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Chimpanzees seek out medicinal plants to treat ailments, study finds

London — Chimpanzees in the wild use medicinal plants to treat their injuries or illnesses, according to a study from the University of Oxford that researchers say is the most in-depth analysis to date.

Scientists monitored 51 chimpanzees from two communities in Uganda's Budongo Central Forest Reserve to see how they behaved when they were healthy and when they were not. The chimpanzee groups were already used to the presence of humans.

In a first, an orangutan is seen using a medicinal plant to treat injury

The scientists observed sick or injured animals eating certain plant items that were not part of their normal diet. They collected samples of those plants to test for pharmacological properties.

Analysts at the Neubrandenburg University of Applied Sciences in Germany examined the samples and found that 88% of them inhibited bacterial growth and 33% had anti-inflammatory properties.

A chimpanzee eats the fruit of Ficus exasperata tree, in Uganda's Budongo Central Forest Reserve, in a file image taken by Dr. Elodie Freymann, with the University of Oxford's School of Anthropology & Museum Ethnography, and provided in conjunction with a study into the apes' use of medicinal plants that was published on June 21, 2024 in the scientific journal PLOS ONE. / Credit: Dr. Elodie Freymann/University of Oxford/PLOS ONE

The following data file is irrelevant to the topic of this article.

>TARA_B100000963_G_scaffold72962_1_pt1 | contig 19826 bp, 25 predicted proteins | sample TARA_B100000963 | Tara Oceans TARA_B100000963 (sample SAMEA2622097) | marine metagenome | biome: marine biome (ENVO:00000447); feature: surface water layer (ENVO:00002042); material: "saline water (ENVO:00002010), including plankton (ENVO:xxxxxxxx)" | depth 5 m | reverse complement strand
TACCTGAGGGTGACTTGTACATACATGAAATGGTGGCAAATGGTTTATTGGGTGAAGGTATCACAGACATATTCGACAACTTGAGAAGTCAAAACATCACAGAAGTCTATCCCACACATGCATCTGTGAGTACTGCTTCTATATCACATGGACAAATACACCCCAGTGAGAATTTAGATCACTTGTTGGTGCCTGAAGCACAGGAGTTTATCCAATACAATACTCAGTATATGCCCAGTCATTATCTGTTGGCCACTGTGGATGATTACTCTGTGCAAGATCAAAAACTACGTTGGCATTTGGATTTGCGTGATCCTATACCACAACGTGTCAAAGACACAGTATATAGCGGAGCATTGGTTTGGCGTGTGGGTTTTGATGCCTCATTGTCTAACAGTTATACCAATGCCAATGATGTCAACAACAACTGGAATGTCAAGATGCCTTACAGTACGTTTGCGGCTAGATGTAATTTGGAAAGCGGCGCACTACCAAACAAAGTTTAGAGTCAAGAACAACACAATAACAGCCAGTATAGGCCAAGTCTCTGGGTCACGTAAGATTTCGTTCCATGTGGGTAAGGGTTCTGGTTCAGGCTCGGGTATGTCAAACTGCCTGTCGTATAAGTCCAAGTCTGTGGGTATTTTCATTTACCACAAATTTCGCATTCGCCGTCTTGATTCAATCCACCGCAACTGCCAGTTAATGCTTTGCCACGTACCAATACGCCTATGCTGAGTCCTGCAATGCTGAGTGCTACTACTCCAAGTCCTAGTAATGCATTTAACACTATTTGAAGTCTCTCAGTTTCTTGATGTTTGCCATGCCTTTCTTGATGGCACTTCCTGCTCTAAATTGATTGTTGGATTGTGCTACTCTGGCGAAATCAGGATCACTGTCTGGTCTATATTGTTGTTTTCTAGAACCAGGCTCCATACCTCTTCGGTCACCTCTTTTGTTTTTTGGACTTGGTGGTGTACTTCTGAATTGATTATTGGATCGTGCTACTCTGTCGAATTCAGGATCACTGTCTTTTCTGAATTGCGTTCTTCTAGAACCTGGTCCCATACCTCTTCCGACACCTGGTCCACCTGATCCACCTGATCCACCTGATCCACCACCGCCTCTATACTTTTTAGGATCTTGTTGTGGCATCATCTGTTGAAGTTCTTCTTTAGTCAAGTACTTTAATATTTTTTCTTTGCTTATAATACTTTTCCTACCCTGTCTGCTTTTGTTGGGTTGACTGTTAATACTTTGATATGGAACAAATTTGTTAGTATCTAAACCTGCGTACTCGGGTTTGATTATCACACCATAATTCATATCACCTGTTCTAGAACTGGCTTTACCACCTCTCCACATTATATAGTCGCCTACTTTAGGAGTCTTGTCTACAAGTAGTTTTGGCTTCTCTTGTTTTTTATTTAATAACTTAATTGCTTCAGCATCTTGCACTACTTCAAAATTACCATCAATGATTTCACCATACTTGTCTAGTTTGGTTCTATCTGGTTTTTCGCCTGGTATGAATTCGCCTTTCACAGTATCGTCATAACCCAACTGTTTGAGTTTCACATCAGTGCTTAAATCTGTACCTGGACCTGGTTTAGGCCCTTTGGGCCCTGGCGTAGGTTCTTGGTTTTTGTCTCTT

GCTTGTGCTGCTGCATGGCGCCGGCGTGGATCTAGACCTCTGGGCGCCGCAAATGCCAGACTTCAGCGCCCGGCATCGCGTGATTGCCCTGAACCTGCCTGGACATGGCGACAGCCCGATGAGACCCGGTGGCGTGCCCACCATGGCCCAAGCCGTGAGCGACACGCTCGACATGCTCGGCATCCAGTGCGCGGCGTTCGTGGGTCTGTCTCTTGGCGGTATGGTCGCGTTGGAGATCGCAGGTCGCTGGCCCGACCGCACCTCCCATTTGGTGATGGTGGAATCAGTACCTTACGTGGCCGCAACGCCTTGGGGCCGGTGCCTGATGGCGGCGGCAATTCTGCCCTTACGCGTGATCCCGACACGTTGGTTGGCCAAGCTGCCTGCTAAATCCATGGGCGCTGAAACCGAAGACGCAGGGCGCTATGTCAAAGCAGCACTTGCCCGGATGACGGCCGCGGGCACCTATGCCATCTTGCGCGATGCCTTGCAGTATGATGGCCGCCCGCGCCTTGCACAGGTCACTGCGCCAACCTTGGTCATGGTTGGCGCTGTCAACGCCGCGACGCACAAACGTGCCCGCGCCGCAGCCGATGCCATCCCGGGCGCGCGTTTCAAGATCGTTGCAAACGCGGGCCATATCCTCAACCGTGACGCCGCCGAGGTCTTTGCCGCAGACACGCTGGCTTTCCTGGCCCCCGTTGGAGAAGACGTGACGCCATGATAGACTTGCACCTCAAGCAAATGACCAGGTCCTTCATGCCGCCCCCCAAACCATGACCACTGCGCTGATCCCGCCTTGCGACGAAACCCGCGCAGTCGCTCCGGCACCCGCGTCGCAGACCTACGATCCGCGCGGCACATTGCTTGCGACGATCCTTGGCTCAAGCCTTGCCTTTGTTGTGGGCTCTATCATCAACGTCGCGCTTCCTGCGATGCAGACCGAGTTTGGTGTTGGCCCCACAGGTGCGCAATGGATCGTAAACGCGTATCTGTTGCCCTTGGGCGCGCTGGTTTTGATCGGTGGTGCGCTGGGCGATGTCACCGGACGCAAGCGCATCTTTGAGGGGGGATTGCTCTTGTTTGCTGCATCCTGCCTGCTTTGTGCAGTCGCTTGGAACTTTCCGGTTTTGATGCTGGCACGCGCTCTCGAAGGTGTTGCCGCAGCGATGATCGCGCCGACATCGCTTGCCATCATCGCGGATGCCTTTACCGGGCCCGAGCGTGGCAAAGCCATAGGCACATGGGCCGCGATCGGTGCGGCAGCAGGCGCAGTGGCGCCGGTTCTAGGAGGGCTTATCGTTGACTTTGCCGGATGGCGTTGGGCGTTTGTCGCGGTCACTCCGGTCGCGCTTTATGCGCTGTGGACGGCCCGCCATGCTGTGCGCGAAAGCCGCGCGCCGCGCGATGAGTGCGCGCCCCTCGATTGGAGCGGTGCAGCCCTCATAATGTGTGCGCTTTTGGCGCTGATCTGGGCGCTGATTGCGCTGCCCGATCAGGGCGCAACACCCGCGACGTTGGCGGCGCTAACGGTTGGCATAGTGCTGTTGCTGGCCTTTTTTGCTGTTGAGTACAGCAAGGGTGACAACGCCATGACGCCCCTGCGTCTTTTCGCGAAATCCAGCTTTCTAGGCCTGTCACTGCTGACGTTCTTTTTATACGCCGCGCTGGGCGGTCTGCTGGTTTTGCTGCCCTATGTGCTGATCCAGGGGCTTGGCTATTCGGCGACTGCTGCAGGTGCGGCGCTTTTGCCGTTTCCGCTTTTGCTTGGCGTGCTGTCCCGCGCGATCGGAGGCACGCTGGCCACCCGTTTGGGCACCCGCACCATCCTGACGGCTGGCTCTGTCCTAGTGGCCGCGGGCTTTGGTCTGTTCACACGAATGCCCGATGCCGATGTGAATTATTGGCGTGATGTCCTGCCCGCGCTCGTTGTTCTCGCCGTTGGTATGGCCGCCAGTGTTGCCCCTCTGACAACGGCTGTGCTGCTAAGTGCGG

A chimpanzee eats the fruit of Ficus exasperata tree, in Uganda's Budongo Central Forest Reserve, in a file image taken by Dr. Elodie Freymann, with the University of Oxford's School of Anthropology & Museum Ethnography, and provided in conjunction with a study into the apes' use of medicinal plants that was published on June 21, 2024 in the scientific journal PLOS ONE. / Credit: Dr. Elodie Freymann/University of Oxford/PLOS ONE

One chimpanzee with an injured hand was observed seeking out and eating leaves of a fern that was found to have potential anti-inflammatory effects. Scientists concluded this may have helped to reduce pain and swelling.

Another chimpanzee with a parasitic infection was seen consuming the bark of a cat-thorn tree, which other members of its group had never been observed eating before. Testing showed the bark has both anti-microbial and anti-inflammatory properties.

"To study wild chimpanzee self-medication you have to act like a detective — gathering multidisciplinary evidence to piece together a case," said lead study author Dr. Elodie Freymann, with the University of Oxford's School of Anthropology & Museum Ethnography. "After spending months in the field collecting behavioral clues that led us to specific plant species, it was thrilling to analyze the pharmacological results and discover that many of these plants exhibited high levels of bioactivity."

The study's authors noted that with chronic inflammatory disease and antibiotic resistant bacteria becoming increasingly urgent global challenges for human beings, the medicinal plants used by the chimps could aid in the development of valuable new medicines.

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